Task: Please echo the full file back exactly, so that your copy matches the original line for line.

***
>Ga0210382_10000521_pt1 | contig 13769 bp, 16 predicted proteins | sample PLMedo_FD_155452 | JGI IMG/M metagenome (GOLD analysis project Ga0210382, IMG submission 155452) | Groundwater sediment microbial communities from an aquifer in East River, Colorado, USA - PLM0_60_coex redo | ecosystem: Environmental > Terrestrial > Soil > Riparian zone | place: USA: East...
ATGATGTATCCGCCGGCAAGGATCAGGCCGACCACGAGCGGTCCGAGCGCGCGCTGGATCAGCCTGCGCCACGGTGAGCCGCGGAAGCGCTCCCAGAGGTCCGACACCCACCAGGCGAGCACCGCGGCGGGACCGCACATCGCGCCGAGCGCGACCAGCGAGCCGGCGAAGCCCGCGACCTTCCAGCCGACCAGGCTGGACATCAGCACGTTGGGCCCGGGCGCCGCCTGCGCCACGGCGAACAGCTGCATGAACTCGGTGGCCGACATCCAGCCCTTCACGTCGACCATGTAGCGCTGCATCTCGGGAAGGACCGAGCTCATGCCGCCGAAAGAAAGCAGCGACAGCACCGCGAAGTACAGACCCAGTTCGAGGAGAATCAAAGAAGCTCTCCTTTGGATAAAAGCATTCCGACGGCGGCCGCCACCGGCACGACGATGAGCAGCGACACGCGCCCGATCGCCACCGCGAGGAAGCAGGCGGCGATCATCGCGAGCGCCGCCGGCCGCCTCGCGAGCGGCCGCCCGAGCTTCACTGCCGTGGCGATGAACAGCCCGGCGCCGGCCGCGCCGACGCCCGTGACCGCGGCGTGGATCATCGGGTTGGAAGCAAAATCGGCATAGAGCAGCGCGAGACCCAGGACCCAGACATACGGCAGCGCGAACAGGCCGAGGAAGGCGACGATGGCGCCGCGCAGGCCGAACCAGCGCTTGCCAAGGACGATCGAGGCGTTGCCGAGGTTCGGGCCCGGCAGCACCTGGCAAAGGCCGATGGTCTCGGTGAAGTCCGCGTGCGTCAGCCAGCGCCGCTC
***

>Ga0210382_10000521_pt1 | contig 13769 bp, 16 predicted proteins | sample PLMedo_FD_155452 | JGI IMG/M metagenome (GOLD analysis project Ga0210382, IMG submission 155452) | Groundwater sediment microbial communities from an aquifer in East River, Colorado, USA - PLM0_60_coex redo | ecosystem: Environmental > Terrestrial > Soil > Riparian zone | place: USA: East...
ATGATGTATCCGCCGGCAAGGATCAGGCCGACCACGAGCGGTCCGAGCGCGCGCTGGATCAGCCTGCGCCACGGTGAGCCGCGGAAGCGCTCCCAGAGGTCCGACACCCACCAGGCGAGCACCGCGGCGGGACCGCACATCGCGCCGAGCGCGACCAGCGAGCCGGCGAAGCCCGCGACCTTCCAGCCGACCAGGCTGGACATCAGCACGTTGGGCCCGGGCGCCGCCTGCGCCACGGCGAACAGCTGCATGAACTCGGTGGCCGACATCCAGCCCTTCACGTCGACCATGTAGCGCTGCATCTCGGGAAGGACCGAGCTCATGCCGCCGAAAGAAAGCAGCGACAGCACCGCGAAGTACAGACCCAGTTCGAGGAGAATCAAAGAAGCTCTCCTTTGGATAAAAGCATTCCGACGGCGGCCGCCACCGGCACGACGATGAGCAGCGACACGCGCCCGATCGCCACCGCGAGGAAGCAGGCGGCGATCATCGCGAGCGCCGCCGGCCGCCTCGCGAGCGGCCGCCCGAGCTTCACTGCCGTGGCGATGAACAGCCCGGCGCCGGCCGCGCCGACGCCCGTGACCGCGGCGTGGATCATCGGGTTGGAAGCAAAATCGGCATAGAGCAGCGCGAGACCCAGGACCCAGACATACGGCAGCGCGAACAGGCCGAGGAAGGCGACGATGGCGCCGCGCAGGCCGAACCAGCGCTTGCCAAGGACGATCGAGGCGTTGCCGAGGTTCGGGCCCGGCAGCACCTGGCAAAGGCCGATGGTCTCGGTGAAGTCCGCGTGCGTCAGCCAGCGCCGCTC